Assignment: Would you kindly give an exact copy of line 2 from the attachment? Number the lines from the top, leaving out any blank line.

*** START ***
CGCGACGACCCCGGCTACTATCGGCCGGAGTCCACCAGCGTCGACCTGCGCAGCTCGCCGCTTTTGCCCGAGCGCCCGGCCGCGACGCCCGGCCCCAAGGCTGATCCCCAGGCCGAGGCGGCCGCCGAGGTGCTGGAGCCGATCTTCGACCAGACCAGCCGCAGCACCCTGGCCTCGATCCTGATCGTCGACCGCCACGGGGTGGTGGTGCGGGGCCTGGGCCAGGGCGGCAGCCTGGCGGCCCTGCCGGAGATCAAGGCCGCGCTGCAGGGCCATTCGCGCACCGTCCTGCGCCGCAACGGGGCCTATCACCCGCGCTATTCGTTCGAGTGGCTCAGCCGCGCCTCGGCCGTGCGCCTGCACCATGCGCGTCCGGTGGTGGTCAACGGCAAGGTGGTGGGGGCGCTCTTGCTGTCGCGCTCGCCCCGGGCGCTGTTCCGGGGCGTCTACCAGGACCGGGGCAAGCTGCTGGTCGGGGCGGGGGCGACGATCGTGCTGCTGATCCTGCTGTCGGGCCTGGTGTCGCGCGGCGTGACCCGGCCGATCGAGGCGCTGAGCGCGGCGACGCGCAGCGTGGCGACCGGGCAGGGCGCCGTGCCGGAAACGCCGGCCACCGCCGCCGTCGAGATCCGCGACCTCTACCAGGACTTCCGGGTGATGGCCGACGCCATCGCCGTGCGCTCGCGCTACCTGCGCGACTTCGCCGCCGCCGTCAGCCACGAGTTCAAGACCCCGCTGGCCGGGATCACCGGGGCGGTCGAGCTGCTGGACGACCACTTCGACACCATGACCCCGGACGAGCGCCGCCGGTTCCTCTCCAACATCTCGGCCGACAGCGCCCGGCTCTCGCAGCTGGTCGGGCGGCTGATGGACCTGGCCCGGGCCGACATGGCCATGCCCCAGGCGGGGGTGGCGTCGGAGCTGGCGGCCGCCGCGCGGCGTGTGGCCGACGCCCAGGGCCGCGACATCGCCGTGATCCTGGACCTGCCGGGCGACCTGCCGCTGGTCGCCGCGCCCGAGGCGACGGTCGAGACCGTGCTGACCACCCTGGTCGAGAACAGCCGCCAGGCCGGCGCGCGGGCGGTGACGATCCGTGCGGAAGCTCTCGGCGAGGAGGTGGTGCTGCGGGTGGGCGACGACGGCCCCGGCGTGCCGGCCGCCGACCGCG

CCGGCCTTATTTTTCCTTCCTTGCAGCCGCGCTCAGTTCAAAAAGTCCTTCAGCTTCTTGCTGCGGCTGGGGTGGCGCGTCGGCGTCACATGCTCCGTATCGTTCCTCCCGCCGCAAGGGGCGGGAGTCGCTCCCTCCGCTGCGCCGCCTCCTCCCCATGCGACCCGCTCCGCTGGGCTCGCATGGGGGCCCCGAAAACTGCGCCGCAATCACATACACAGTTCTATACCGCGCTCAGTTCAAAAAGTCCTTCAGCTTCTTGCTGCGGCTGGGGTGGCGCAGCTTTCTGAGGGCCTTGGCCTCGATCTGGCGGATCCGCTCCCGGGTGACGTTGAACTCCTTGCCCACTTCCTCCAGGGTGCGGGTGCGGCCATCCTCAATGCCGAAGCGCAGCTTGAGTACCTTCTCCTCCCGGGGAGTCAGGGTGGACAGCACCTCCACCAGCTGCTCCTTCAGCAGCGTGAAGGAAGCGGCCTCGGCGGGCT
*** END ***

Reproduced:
CCGGCCTTATTTTTCCTTCCTTGCAGCCGCGCTCAGTTCAAAAAGTCCTTCAGCTTCTTGCTGCGGCTGGGGTGGCGCGTCGGCGTCACATGCTCCGTATCGTTCCTCCCGCCGCAAGGGGCGGGAGTCGCTCCCTCCGCTGCGCCGCCTCCTCCCCATGCGACCCGCTCCGCTGGGCTCGCATGGGGGCCCCGAAAACTGCGCCGCAATCACATACACAGTTCTATACCGCGCTCAGTTCAAAAAGTCCTTCAGCTTCTTGCTGCGGCTGGGGTGGCGCAGCTTTCTGAGGGCCTTGGCCTCGATCTGGCGGATCCGCTCCCGGGTGACGTTGAACTCCTTGCCCACTTCCTCCAGGGTGCGGGTGCGGCCATCCTCAATGCCGAAGCGCAGCTTGAGTACCTTCTCCTCCCGGGGAGTCAGGGTGGACAGCACCTCCACCAGCTGCTCCTTCAGCAGCGTGAAGGAAGCGGCCTCGGCGGGCT